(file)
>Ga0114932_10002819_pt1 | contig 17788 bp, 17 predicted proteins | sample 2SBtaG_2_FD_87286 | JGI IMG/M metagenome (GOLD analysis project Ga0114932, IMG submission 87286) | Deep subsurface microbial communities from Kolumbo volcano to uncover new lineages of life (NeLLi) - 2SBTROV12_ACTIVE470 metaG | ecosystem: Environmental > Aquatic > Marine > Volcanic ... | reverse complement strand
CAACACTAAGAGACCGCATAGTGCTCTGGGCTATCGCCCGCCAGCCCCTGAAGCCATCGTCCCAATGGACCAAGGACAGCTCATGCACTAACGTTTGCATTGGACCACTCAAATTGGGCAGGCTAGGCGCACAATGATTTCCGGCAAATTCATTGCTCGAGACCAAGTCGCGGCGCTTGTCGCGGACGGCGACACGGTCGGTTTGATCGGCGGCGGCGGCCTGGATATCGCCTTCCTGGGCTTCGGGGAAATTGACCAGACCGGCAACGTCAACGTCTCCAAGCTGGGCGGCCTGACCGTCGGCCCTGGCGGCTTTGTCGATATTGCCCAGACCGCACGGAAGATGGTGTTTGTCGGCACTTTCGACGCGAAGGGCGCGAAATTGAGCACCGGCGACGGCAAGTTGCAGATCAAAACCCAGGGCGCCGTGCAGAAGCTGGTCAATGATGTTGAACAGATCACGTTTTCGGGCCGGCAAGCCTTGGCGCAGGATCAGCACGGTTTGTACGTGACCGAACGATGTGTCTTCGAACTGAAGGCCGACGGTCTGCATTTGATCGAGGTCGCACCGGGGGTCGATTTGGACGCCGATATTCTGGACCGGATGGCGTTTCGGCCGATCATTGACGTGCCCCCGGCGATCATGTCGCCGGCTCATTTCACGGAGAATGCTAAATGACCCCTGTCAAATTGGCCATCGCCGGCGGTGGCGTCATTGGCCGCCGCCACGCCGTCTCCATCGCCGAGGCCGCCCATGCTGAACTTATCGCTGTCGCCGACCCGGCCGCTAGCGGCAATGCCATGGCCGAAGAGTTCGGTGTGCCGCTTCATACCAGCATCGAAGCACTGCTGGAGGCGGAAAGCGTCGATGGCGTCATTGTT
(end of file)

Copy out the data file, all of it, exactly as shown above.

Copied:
>Ga0114932_10002819_pt1 | contig 17788 bp, 17 predicted proteins | sample 2SBtaG_2_FD_87286 | JGI IMG/M metagenome (GOLD analysis project Ga0114932, IMG submission 87286) | Deep subsurface microbial communities from Kolumbo volcano to uncover new lineages of life (NeLLi) - 2SBTROV12_ACTIVE470 metaG | ecosystem: Environmental > Aquatic > Marine > Volcanic ... | reverse complement strand
CAACACTAAGAGACCGCATAGTGCTCTGGGCTATCGCCCGCCAGCCCCTGAAGCCATCGTCCCAATGGACCAAGGACAGCTCATGCACTAACGTTTGCATTGGACCACTCAAATTGGGCAGGCTAGGCGCACAATGATTTCCGGCAAATTCATTGCTCGAGACCAAGTCGCGGCGCTTGTCGCGGACGGCGACACGGTCGGTTTGATCGGCGGCGGCGGCCTGGATATCGCCTTCCTGGGCTTCGGGGAAATTGACCAGACCGGCAACGTCAACGTCTCCAAGCTGGGCGGCCTGACCGTCGGCCCTGGCGGCTTTGTCGATATTGCCCAGACCGCACGGAAGATGGTGTTTGTCGGCACTTTCGACGCGAAGGGCGCGAAATTGAGCACCGGCGACGGCAAGTTGCAGATCAAAACCCAGGGCGCCGTGCAGAAGCTGGTCAATGATGTTGAACAGATCACGTTTTCGGGCCGGCAAGCCTTGGCGCAGGATCAGCACGGTTTGTACGTGACCGAACGATGTGTCTTCGAACTGAAGGCCGACGGTCTGCATTTGATCGAGGTCGCACCGGGGGTCGATTTGGACGCCGATATTCTGGACCGGATGGCGTTTCGGCCGATCATTGACGTGCCCCCGGCGATCATGTCGCCGGCTCATTTCACGGAGAATGCTAAATGACCCCTGTCAAATTGGCCATCGCCGGCGGTGGCGTCATTGGCCGCCGCCACGCCGTCTCCATCGCCGAGGCCGCCCATGCTGAACTTATCGCTGTCGCCGACCCGGCCGCTAGCGGCAATGCCATGGCCGAAGAGTTCGGTGTGCCGCTTCATACCAGCATCGAAGCACTGCTGGAGGCGGAAAGCGTCGATGGCGTCATTGTT